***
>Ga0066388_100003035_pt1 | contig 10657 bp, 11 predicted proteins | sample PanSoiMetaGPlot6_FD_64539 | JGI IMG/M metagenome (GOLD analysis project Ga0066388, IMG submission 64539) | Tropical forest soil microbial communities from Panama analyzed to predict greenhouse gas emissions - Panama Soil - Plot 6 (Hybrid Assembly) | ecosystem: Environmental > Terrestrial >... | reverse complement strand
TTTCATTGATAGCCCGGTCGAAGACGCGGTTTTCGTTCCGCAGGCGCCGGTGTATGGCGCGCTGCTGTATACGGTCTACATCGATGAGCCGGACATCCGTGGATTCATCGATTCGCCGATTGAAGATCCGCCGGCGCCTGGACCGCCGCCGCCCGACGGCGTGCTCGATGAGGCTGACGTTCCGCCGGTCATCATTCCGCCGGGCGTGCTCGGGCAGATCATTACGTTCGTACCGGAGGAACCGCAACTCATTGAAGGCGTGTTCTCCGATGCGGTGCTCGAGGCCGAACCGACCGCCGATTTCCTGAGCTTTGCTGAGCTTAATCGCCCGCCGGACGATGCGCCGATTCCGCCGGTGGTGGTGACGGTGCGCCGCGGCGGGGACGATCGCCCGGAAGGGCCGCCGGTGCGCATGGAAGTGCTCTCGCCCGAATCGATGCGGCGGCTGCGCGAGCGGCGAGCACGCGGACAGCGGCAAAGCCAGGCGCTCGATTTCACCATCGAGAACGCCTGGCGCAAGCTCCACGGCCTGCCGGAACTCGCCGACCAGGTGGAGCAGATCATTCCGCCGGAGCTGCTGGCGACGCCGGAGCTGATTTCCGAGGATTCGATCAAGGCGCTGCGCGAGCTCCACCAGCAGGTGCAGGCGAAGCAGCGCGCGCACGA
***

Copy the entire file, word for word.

>Ga0066388_100003035_pt1 | contig 10657 bp, 11 predicted proteins | sample PanSoiMetaGPlot6_FD_64539 | JGI IMG/M metagenome (GOLD analysis project Ga0066388, IMG submission 64539) | Tropical forest soil microbial communities from Panama analyzed to predict greenhouse gas emissions - Panama Soil - Plot 6 (Hybrid Assembly) | ecosystem: Environmental > Terrestrial >... | reverse complement strand
TTTCATTGATAGCCCGGTCGAAGACGCGGTTTTCGTTCCGCAGGCGCCGGTGTATGGCGCGCTGCTGTATACGGTCTACATCGATGAGCCGGACATCCGTGGATTCATCGATTCGCCGATTGAAGATCCGCCGGCGCCTGGACCGCCGCCGCCCGACGGCGTGCTCGATGAGGCTGACGTTCCGCCGGTCATCATTCCGCCGGGCGTGCTCGGGCAGATCATTACGTTCGTACCGGAGGAACCGCAACTCATTGAAGGCGTGTTCTCCGATGCGGTGCTCGAGGCCGAACCGACCGCCGATTTCCTGAGCTTTGCTGAGCTTAATCGCCCGCCGGACGATGCGCCGATTCCGCCGGTGGTGGTGACGGTGCGCCGCGGCGGGGACGATCGCCCGGAAGGGCCGCCGGTGCGCATGGAAGTGCTCTCGCCCGAATCGATGCGGCGGCTGCGCGAGCGGCGAGCACGCGGACAGCGGCAAAGCCAGGCGCTCGATTTCACCATCGAGAACGCCTGGCGCAAGCTCCACGGCCTGCCGGAACTCGCCGACCAGGTGGAGCAGATCATTCCGCCGGAGCTGCTGGCGACGCCGGAGCTGATTTCCGAGGATTCGATCAAGGCGCTGCGCGAGCTCCACCAGCAGGTGCAGGCGAAGCAGCGCGCGCACGA